The charges in the indictment are merely accusations and each defendant is presumed innocent unless and until proven guilty.
      The case was investigated by the FBI and EPA-CID. The prosecution and corporate investigation are being handled by Securities and Financial Fraud Unit Chief Benjamin D. Singer and Trial Attorneys David Fuhr, Alison Anderson, Christopher Fenton and Gary Winters of the Criminal Division’s Fraud Section; Trial Attorney Jennifer Blackwell of the Environment and Natural Resources Division’s Environmental Crimes Section; and from the U.S. Attorney’s Office for the Eastern District of Michigan, Criminal Division Chief Mark Chutkow and White Collar Crime Unit Chief John K. Neal and Assistant U.S. Attorney Timothy J. Wyse. The Justice Department’s Office of International Affairs also assisted in the case. The Justice Department also extends its thanks to the Office of the Public Prosecutor in Braunschweig, Germany.
      The Civil Resolutions:
      The first civil settlement resolves EPA’s remaining claims against six VW-related entities (including Volkswagen AG, Audi AG and Porsche AG) currently pending in the multidistrict litigation before U.S. District Judge Charles R. Breyer of the Northern District of California. EPA’s complaint alleges that VW violated the Clean Air Act by selling approximately 590,000 cars that the United States alleges are equipped with defeat devices and, during normal operation and use, emit pollution significantly in excess of EPA-compliant levels. VW has agreed to pay $1.45 billion to resolve EPA’s civil penalty claims, as well as the civil penalty claim of CBP described below. The consent decree resolving the Clean Air Act claims also resolves EPA’s remaining claim in the complaint for injunctive relief to prevent future violations by requiring VW to undertake a number of corporate governance reforms and perform in-use testing of its vehicles using a portable emissions measurement system of the same type used to catch VW’s cheating in the first place. Today’s settlement is in addition the historic $14.7 billion settlement that addressed the 2.0 liter cars on the road and associated environmental harm announced in June 2016, and $1 billion settlement that addressed the 3.0 liter cars on the road and associated environmental harm announced in December 2016, which together included nearly $3 billion for environmental mitigation projects.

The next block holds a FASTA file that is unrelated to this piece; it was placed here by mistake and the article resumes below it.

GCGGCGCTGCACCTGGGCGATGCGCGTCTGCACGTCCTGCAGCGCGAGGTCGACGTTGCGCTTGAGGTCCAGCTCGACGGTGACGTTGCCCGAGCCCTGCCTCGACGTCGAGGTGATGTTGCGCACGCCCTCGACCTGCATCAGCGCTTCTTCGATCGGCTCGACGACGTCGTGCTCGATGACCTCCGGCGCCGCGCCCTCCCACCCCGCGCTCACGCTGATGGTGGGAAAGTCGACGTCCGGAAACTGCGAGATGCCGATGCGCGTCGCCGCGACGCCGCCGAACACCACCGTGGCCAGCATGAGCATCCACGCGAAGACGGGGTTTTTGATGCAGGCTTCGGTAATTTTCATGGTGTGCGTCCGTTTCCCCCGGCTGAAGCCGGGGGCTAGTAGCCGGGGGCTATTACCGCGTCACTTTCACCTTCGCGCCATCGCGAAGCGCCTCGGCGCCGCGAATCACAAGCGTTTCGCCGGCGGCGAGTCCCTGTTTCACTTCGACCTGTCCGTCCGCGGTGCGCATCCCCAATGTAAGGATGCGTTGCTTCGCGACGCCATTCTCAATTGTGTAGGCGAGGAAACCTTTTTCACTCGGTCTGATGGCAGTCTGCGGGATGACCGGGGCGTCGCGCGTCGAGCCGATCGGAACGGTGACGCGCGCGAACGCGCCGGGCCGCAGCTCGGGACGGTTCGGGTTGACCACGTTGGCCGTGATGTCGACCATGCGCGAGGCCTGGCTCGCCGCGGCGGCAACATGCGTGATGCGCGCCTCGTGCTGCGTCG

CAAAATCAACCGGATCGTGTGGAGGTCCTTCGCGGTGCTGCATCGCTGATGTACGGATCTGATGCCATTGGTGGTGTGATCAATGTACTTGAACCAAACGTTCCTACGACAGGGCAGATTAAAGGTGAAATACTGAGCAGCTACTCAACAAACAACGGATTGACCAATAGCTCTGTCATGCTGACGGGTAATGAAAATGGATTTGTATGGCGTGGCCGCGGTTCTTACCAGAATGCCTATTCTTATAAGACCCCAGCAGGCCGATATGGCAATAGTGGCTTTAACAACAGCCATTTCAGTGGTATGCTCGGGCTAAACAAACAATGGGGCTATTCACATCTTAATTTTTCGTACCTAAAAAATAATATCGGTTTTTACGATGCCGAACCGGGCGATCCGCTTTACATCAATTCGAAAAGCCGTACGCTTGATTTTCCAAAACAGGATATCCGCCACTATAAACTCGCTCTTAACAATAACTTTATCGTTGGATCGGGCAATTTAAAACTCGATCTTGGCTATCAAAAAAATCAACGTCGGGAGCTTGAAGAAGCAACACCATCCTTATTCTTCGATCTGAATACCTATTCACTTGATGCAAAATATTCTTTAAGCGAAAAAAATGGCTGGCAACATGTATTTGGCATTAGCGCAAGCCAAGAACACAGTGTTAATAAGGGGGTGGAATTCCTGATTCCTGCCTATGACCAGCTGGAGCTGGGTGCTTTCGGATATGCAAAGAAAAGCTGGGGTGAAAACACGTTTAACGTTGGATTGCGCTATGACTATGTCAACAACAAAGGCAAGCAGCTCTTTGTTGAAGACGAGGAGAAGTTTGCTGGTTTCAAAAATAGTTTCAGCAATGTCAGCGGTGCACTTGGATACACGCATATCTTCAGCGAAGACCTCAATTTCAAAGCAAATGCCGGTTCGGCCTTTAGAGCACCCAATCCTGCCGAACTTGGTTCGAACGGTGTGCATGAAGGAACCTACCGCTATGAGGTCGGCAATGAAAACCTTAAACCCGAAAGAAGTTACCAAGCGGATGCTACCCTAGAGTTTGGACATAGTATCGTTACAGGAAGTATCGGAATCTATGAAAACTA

A second civil settlement resolves civil fraud claims asserted by U.S. Customs and Border Protection (CBP) against VW entities. VW entities violated criminal and civil customs laws by knowingly submitting to CBP material false statements and omitting material information, over multiple years, with the intent of deceiving or misleading CBP concerning the admissibility of vehicles into the United States. CBP enforces U.S. customs laws as well as numerous laws on behalf of other governmental agencies related to health, safety, and border security. At the time of importation, VW falsely represented to CBP that each of the nearly 590,000 imported vehicles complied with all applicable environmental laws, knowing those representations to be untrue. CBP’s relationship with the importing community is one based on trust, and this resolution demonstrates that CBP will not tolerate abrogation of importer responsibilities and schemes to defraud the revenue of the United States. The $1.45 billion paid under the EPA settlement also resolves CBP’s claims.